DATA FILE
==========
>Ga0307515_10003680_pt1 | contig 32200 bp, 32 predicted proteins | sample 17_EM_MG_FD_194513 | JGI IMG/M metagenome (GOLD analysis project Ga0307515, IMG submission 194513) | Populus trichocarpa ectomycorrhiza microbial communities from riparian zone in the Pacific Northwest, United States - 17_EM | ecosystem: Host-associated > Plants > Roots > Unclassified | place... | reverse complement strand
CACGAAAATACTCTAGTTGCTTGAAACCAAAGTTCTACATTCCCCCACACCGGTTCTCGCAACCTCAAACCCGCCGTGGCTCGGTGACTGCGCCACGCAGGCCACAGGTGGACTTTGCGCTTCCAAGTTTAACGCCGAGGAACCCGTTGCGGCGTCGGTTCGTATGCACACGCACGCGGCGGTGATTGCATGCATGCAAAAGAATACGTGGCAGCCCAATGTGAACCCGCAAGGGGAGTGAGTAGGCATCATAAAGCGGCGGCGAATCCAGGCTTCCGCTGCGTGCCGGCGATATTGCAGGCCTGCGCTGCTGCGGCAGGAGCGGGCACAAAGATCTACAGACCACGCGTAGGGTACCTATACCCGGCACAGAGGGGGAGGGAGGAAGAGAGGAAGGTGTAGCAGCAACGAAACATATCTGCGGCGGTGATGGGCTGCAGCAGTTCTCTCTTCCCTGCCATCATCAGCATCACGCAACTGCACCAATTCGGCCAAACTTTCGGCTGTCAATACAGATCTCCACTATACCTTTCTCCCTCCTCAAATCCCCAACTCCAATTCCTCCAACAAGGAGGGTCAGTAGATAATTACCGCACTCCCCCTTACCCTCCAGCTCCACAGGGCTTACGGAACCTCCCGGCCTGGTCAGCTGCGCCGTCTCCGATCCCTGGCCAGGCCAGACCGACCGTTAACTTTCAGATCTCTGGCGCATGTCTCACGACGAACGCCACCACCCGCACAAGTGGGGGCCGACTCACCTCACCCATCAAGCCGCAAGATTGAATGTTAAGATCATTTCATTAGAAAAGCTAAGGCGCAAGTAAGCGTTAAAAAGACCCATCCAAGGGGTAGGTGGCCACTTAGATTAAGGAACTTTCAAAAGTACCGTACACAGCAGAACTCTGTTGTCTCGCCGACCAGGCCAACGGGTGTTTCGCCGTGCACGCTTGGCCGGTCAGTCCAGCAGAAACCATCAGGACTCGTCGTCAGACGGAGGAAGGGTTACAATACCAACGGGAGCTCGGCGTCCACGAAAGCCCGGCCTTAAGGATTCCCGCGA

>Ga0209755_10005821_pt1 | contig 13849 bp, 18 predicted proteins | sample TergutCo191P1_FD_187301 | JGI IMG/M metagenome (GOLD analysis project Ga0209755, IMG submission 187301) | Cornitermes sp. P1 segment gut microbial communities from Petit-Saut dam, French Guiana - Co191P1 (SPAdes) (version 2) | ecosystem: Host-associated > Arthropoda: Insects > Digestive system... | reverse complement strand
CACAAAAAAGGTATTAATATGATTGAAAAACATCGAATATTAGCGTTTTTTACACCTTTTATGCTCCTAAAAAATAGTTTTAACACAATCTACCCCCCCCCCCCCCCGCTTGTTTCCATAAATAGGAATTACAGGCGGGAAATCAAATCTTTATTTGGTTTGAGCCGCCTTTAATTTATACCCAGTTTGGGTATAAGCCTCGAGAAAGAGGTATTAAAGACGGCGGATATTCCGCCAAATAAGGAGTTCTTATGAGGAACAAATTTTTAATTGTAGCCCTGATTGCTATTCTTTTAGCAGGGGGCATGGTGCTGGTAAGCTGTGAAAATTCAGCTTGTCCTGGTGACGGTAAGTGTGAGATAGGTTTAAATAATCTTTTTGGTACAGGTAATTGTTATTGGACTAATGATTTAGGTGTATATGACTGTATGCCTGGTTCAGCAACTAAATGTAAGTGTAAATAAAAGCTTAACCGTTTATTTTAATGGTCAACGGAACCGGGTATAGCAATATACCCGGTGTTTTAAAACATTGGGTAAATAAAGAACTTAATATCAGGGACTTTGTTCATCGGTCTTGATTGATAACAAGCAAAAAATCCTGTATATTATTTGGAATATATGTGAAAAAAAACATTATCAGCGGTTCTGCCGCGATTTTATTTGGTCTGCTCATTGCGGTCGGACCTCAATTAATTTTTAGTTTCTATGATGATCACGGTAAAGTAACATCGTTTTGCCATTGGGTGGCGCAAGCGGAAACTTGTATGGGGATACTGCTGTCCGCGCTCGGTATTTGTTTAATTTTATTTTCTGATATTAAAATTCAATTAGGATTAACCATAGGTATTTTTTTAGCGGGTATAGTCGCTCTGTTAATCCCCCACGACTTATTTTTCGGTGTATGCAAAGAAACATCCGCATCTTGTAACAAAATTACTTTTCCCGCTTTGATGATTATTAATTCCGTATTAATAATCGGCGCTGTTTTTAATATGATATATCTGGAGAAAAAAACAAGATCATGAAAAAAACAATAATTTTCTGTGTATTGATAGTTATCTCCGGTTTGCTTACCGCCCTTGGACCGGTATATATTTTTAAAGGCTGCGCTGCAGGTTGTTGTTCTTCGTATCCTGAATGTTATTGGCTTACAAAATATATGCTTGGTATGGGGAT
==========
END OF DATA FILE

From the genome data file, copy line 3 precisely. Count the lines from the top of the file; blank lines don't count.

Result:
>Ga0209755_10005821_pt1 | contig 13849 bp, 18 predicted proteins | sample TergutCo191P1_FD_187301 | JGI IMG/M metagenome (GOLD analysis project Ga0209755, IMG submission 187301) | Cornitermes sp. P1 segment gut microbial communities from Petit-Saut dam, French Guiana - Co191P1 (SPAdes) (version 2) | ecosystem: Host-associated > Arthropoda: Insects > Digestive system... | reverse complement strand